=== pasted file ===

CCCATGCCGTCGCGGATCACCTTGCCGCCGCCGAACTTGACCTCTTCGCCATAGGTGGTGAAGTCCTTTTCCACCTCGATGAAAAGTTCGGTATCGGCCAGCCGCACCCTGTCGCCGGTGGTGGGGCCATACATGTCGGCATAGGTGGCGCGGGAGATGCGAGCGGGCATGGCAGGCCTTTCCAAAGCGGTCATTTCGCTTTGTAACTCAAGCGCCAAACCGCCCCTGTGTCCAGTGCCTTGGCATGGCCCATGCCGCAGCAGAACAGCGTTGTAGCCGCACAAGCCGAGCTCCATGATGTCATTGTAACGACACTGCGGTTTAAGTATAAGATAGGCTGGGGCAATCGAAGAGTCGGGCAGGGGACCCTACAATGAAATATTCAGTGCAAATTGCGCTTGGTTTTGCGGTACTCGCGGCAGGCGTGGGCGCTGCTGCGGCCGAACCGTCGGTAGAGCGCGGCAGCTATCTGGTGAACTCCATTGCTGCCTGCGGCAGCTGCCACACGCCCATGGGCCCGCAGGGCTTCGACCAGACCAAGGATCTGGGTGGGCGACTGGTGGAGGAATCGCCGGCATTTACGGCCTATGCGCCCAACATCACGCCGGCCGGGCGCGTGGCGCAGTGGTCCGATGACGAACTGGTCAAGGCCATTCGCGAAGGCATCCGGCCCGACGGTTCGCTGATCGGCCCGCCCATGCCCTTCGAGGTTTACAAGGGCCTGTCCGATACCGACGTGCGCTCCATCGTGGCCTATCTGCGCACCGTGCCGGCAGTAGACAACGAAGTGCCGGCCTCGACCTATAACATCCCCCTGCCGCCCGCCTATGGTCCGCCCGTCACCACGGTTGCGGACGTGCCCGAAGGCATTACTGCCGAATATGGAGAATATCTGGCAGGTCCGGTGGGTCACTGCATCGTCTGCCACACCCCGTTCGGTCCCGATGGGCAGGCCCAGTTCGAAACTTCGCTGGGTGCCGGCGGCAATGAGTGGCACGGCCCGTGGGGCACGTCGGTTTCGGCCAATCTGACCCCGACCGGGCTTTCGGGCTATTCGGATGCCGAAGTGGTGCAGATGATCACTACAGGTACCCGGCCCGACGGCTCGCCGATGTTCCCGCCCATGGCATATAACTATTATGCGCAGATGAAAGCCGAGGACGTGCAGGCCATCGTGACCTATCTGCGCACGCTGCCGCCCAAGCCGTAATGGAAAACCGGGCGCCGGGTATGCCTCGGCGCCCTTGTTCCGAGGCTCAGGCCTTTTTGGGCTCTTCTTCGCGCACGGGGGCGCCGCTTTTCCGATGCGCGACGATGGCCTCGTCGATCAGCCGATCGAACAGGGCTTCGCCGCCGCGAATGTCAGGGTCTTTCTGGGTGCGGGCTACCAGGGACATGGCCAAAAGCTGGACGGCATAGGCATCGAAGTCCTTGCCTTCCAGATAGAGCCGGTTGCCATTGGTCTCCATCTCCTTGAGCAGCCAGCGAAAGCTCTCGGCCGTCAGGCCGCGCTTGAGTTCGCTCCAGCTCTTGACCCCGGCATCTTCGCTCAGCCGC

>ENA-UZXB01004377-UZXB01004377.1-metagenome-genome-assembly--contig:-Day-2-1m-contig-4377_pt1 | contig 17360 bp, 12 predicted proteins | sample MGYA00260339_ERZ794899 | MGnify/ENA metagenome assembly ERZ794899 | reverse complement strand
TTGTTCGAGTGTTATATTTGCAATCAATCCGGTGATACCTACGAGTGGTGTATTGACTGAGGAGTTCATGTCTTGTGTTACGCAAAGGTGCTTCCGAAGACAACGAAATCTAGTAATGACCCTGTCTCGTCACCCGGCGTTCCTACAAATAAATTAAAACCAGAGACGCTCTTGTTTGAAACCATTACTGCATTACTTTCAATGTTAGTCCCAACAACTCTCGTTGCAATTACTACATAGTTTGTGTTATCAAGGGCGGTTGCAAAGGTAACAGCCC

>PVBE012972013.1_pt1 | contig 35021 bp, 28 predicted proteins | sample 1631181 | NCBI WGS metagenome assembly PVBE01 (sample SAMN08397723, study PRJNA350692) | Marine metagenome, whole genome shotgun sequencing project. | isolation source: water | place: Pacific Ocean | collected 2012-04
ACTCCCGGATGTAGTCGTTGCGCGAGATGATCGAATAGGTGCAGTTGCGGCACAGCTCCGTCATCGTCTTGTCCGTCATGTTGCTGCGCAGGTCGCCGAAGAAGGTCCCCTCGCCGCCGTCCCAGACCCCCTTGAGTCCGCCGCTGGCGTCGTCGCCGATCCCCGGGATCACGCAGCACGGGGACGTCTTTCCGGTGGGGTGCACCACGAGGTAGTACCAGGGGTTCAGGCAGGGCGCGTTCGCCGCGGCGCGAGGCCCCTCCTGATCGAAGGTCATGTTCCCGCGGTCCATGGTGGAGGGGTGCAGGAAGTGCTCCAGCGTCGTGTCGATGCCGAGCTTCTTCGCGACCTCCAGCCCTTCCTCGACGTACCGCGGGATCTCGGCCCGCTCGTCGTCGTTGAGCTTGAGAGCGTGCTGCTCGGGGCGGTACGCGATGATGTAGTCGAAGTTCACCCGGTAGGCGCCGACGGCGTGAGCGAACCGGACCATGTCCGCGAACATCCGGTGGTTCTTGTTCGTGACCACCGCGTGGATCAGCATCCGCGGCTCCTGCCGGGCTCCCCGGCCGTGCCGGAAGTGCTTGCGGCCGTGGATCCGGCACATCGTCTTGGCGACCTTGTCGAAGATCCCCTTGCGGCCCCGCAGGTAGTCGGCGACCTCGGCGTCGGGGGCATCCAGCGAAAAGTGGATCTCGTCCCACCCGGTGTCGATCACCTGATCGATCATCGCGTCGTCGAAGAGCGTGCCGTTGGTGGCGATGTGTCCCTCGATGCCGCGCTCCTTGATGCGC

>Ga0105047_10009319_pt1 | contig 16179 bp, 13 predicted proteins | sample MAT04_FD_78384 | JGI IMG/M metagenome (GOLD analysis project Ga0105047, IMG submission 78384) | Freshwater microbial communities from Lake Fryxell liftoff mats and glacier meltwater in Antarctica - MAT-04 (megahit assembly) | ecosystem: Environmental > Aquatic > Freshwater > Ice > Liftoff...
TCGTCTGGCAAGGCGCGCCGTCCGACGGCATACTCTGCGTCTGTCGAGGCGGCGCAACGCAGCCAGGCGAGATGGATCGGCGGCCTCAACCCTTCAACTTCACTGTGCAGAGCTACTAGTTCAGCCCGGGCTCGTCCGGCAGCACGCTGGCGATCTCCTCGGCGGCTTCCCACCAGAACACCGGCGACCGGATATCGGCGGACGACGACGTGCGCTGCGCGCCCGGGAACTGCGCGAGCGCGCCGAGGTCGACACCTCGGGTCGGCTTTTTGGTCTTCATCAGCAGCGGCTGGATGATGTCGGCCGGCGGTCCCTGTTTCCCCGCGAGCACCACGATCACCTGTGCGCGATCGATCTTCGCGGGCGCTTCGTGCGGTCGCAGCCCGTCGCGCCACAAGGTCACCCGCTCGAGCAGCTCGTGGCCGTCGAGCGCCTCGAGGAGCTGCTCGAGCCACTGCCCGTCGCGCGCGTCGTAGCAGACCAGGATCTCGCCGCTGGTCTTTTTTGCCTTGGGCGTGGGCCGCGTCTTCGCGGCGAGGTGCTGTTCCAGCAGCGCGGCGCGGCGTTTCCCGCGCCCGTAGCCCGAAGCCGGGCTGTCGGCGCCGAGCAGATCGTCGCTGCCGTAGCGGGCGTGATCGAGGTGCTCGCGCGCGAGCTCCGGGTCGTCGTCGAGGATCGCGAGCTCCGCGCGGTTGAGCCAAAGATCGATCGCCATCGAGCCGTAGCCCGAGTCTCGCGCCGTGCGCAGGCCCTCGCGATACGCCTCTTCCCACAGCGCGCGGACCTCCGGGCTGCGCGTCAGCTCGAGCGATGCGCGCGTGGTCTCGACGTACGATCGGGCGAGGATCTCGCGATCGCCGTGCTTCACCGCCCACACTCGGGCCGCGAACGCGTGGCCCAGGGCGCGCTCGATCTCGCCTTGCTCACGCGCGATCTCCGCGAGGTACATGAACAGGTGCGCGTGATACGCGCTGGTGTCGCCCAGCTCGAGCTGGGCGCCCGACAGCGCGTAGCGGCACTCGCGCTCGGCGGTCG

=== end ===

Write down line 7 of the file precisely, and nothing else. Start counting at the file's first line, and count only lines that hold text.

TCGTCTGGCAAGGCGCGCCGTCCGACGGCATACTCTGCGTCTGTCGAGGCGGCGCAACGCAGCCAGGCGAGATGGATCGGCGGCCTCAACCCTTCAACTTCACTGTGCAGAGCTACTAGTTCAGCCCGGGCTCGTCCGGCAGCACGCTGGCGATCTCCTCGGCGGCTTCCCACCAGAACACCGGCGACCGGATATCGGCGGACGACGACGTGCGCTGCGCGCCCGGGAACTGCGCGAGCGCGCCGAGGTCGACACCTCGGGTCGGCTTTTTGGTCTTCATCAGCAGCGGCTGGATGATGTCGGCCGGCGGTCCCTGTTTCCCCGCGAGCACCACGATCACCTGTGCGCGATCGATCTTCGCGGGCGCTTCGTGCGGTCGCAGCCCGTCGCGCCACAAGGTCACCCGCTCGAGCAGCTCGTGGCCGTCGAGCGCCTCGAGGAGCTGCTCGAGCCACTGCCCGTCGCGCGCGTCGTAGCAGACCAGGATCTCGCCGCTGGTCTTTTTTGCCTTGGGCGTGGGCCGCGTCTTCGCGGCGAGGTGCTGTTCCAGCAGCGCGGCGCGGCGTTTCCCGCGCCCGTAGCCCGAAGCCGGGCTGTCGGCGCCGAGCAGATCGTCGCTGCCGTAGCGGGCGTGATCGAGGTGCTCGCGCGCGAGCTCCGGGTCGTCGTCGAGGATCGCGAGCTCCGCGCGGTTGAGCCAAAGATCGATCGCCATCGAGCCGTAGCCCGAGTCTCGCGCCGTGCGCAGGCCCTCGCGATACGCCTCTTCCCACAGCGCGCGGACCTCCGGGCTGCGCGTCAGCTCGAGCGATGCGCGCGTGGTCTCGACGTACGATCGGGCGAGGATCTCGCGATCGCCGTGCTTCACCGCCCACACTCGGGCCGCGAACGCGTGGCCCAGGGCGCGCTCGATCTCGCCTTGCTCACGCGCGATCTCCGCGAGGTACATGAACAGGTGCGCGTGATACGCGCTGGTGTCGCCCAGCTCGAGCTGGGCGCCCGACAGCGCGTAGCGGCACTCGCGCTCGGCGGTCG